By Daniel Rothberg
A committee of California educators recommended that the school increase diversity and advance its “public purpose” at a faculty and staff meeting in Saperstein Theater Feb. 16. Over the course of their four-day visit, the committee completed an accreditation report for the Western Association of Schools and Colleges/California Association for Independent Schools. At the meeting, visiting committee members read selections from their report, including commendations and recommendations for different aspects of the school.
Middle school students were dismissed early to accommodate the meeting, which began at 3:30 p.m.
“[The meeting] is for the visiting committee to verbally let faculty and staff know what they found and what they recommend after studying the self-study and doing a physical evaluation,” Head of Upper School Harry Salamandra said.
The committee urged the school to focus on increasing diversity through enrollment. They said that the school should also provide the “human infrastructure” to support a more diverse student body. Currently, 61 percent of students are white. The committee said that increasing diversity would expose students to different experiences and outlooks, something invaluable for a learning environment.
In order to advance its public purpose, the committee said that the school should expand its “service endeavors” and develop partnerships with local schools.
Other recommendations included examining the role of parents in the college admissions process and the role of stress in student life, especially during junior year. On several occasions, the visiting committee recommended that the school upgrade visual arts facilities in Reynolds Hall when fiscally feasible.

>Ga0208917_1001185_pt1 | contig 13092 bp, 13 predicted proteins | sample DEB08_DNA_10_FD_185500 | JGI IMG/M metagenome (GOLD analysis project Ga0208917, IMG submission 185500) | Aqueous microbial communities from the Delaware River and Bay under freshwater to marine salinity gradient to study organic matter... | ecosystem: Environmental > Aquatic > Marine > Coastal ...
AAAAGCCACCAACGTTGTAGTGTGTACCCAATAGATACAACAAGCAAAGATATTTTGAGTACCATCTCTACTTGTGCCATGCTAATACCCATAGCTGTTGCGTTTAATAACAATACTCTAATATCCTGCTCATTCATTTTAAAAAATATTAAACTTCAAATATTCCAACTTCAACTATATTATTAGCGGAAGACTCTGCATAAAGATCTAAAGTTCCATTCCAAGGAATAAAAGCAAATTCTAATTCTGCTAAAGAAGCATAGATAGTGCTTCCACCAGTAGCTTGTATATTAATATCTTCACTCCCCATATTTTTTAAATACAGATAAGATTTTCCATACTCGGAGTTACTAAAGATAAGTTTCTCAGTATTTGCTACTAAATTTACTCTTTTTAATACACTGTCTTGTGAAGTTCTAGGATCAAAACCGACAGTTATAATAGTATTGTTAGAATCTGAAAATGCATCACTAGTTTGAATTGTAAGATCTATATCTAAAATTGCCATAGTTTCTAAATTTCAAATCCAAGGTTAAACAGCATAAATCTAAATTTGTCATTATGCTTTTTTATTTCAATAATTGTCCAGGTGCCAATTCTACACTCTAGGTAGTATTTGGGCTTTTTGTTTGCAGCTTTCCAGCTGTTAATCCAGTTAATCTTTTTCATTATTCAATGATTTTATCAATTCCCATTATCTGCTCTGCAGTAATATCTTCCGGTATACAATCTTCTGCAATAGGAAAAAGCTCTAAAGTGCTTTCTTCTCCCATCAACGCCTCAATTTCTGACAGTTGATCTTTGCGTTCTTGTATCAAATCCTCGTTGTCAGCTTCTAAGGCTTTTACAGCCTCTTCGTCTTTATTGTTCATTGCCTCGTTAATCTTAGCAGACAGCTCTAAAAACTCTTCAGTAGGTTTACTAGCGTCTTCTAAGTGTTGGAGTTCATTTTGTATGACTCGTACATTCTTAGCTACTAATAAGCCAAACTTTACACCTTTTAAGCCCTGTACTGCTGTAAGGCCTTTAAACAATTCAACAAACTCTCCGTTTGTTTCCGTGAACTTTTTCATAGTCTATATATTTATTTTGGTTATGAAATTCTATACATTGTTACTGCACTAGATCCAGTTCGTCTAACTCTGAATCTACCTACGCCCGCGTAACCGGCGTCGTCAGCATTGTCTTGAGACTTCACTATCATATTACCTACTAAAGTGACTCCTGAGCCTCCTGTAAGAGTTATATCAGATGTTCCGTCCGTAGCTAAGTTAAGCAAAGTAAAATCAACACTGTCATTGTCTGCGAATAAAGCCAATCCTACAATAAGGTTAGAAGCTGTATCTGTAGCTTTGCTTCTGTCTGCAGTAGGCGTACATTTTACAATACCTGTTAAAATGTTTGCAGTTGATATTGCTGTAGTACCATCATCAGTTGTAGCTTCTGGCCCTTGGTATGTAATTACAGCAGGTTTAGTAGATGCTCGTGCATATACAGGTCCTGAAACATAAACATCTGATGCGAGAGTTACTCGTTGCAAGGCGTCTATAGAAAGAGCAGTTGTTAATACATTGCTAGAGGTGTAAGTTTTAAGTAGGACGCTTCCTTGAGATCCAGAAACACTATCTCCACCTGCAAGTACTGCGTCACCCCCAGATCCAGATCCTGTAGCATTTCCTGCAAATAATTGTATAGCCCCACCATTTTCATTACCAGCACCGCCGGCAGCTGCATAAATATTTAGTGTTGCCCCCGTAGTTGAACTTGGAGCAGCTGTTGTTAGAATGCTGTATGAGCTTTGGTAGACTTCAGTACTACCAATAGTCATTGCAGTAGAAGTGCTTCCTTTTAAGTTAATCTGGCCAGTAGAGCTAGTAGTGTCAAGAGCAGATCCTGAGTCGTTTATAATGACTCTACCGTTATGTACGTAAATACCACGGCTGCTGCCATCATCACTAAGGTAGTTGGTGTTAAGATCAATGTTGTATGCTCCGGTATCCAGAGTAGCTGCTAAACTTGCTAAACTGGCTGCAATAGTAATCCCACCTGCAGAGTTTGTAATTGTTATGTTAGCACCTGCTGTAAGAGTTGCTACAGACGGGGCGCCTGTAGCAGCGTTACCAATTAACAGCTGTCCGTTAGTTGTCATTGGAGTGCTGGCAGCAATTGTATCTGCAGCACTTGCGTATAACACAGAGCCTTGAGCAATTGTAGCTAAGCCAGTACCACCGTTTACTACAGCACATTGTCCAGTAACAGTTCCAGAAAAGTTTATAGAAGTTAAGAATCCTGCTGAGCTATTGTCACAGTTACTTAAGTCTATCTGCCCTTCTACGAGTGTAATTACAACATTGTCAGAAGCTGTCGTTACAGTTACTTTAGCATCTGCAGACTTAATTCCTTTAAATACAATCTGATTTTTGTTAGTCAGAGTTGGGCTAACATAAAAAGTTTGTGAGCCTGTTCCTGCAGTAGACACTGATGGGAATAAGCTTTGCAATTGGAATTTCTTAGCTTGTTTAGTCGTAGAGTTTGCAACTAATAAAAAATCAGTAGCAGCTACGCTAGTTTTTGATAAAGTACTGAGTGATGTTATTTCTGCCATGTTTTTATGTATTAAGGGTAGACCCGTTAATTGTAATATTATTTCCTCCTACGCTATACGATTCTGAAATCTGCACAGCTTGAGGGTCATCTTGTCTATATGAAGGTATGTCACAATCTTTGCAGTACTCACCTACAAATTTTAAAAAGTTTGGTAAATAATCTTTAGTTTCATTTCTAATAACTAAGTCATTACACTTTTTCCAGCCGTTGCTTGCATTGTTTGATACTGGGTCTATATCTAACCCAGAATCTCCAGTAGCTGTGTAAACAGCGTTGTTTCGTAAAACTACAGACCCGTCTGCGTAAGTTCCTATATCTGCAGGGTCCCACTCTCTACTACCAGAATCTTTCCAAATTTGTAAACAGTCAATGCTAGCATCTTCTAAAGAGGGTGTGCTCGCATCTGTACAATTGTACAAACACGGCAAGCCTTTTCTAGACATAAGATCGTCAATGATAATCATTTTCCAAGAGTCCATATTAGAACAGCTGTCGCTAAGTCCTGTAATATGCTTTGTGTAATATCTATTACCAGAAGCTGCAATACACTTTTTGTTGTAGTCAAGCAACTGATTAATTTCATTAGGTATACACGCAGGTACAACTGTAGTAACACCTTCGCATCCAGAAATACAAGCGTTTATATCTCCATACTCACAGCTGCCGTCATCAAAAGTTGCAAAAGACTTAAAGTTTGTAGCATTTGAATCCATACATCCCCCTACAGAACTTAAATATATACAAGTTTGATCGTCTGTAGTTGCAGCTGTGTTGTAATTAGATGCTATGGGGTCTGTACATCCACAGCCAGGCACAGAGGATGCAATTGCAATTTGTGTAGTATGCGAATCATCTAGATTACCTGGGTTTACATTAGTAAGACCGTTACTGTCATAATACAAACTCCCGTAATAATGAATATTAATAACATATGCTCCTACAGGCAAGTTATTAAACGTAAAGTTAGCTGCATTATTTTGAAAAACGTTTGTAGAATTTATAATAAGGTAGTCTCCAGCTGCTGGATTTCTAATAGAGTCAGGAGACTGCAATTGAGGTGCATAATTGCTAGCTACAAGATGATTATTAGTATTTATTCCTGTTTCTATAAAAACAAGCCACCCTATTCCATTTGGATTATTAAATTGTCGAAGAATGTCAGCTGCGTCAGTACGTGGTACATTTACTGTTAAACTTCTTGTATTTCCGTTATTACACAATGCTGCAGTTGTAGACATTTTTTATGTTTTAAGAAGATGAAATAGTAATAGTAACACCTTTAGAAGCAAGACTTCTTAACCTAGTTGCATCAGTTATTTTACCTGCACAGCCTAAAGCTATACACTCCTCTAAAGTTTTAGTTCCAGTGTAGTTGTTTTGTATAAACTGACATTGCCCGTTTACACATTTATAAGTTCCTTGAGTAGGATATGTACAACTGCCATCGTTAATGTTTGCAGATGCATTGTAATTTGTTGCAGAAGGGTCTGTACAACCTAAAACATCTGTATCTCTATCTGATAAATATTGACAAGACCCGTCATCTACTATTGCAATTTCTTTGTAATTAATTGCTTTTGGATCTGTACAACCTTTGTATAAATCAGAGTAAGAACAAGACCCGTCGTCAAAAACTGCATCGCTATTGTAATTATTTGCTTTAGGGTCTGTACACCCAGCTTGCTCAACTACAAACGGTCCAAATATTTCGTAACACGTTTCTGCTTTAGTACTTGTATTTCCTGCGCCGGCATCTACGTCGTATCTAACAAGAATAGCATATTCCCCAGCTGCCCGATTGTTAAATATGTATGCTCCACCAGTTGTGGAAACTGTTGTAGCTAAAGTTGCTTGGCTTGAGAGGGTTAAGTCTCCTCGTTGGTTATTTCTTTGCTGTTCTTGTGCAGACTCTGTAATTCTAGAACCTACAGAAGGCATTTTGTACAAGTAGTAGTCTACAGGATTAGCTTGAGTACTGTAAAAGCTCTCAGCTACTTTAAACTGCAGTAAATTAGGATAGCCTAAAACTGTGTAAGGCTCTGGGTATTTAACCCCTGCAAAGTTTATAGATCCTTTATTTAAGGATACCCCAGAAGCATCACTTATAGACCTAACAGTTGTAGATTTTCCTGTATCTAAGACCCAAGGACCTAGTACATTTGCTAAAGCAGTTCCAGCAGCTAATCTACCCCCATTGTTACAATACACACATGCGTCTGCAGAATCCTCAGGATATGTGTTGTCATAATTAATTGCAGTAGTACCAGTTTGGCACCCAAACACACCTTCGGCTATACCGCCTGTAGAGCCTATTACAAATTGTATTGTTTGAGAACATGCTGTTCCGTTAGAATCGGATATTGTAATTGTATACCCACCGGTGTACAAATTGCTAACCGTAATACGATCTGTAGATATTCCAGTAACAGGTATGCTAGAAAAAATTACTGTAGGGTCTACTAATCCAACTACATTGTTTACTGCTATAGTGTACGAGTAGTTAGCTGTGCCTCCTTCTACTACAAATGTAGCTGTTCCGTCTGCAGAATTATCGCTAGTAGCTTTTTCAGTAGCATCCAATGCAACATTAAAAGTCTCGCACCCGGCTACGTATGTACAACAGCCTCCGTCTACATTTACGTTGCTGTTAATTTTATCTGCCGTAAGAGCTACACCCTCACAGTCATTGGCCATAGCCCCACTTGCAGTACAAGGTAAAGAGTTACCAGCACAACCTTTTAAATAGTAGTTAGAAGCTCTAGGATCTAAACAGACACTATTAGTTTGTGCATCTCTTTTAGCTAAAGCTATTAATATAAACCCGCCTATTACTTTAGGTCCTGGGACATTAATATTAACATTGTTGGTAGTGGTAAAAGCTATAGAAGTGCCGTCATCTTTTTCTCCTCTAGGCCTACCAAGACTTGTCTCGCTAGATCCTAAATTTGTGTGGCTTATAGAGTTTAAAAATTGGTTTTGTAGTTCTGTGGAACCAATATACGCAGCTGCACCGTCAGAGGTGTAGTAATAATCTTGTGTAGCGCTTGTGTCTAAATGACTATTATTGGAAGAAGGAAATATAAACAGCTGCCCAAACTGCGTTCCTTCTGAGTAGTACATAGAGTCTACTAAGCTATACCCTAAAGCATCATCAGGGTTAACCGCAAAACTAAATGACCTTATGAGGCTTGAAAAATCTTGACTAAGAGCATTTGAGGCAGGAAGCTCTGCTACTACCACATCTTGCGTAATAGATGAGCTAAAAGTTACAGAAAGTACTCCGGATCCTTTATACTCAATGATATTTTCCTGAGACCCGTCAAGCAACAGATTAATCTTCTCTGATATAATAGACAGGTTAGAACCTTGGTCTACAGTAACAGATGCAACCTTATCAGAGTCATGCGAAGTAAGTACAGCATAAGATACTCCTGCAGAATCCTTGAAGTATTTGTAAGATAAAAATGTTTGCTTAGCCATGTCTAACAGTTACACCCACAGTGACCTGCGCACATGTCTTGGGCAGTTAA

The committee applauded the Board of Trustees and several administrators, including President Thomas Hudnut and Head of Campus Operations JD DeMatte, for completing the Middle School Modernization project without incurring any debt.
Overall, the committee was impressed by what they had observed during their visit.
“We look forward to enjoying from afar the great success of this remarkable school,” Benjamin Williams IV said after the report was read to faculty.
The committee based much of its report on information in the school’s 250-page self-study, which was submitted for the accreditation process at the end of last year. Using information in the self-study, the visiting committee began writing its report prior to its visit, Head of School Jeanne Huybrechts said.
“They’ve written some of the report already because so much of what we want to say about our school is already contained in the self-study,” Huybrechts said. “In a big, complicated school like this, even with eight mem bers of a team, it would be very difficult for them to learn everything about the school in just a four-day period.”
The remainder of the visiting committee’s report was written during their visit.
The committee read a preliminary report to the administration at 10 a.m., before reading selections from the report at the faculty and staff meeting.
During their visit, the committee toured both the upper and middle school campuses. They attended a mid dle school assembly and met with administrators, department heads, trust ees and students.
“They’re here to review what we are doing, how we are doing it and come up with recommendations at the end of their stay here,” Salamandra said.
The committee members include Christopher Blair, upper school head at Castilleja School in Palo Alto; Edward Chen, technology director at The Nueva School in Hillsborough; Vicki K. Dickenson, a former counselor, San Diego, representing WASC; Cynthia Ellis, Middle School Division Head at The Harker School in San Jose; Susie Maga, athletic director at St. Mar garet’s Episcopal School in San Juan Capistrano; Susan Munn, director of finance and operations at The Urban School of San Francisco in San Francisco; Tigress Osborn, diversity direc tor at The College Preparatory School in Oakland; and Williams, headmaster of Cate School in Carpinteria.
There are several types of accreditation that the school could receive. Salamandra believes the school has always received a six-year accreditation in the past 30 years.
The school will be notified about the terms of their CAIS/WASC accreditation later this year, middle school history teacher and accreditation leader John Corsello said.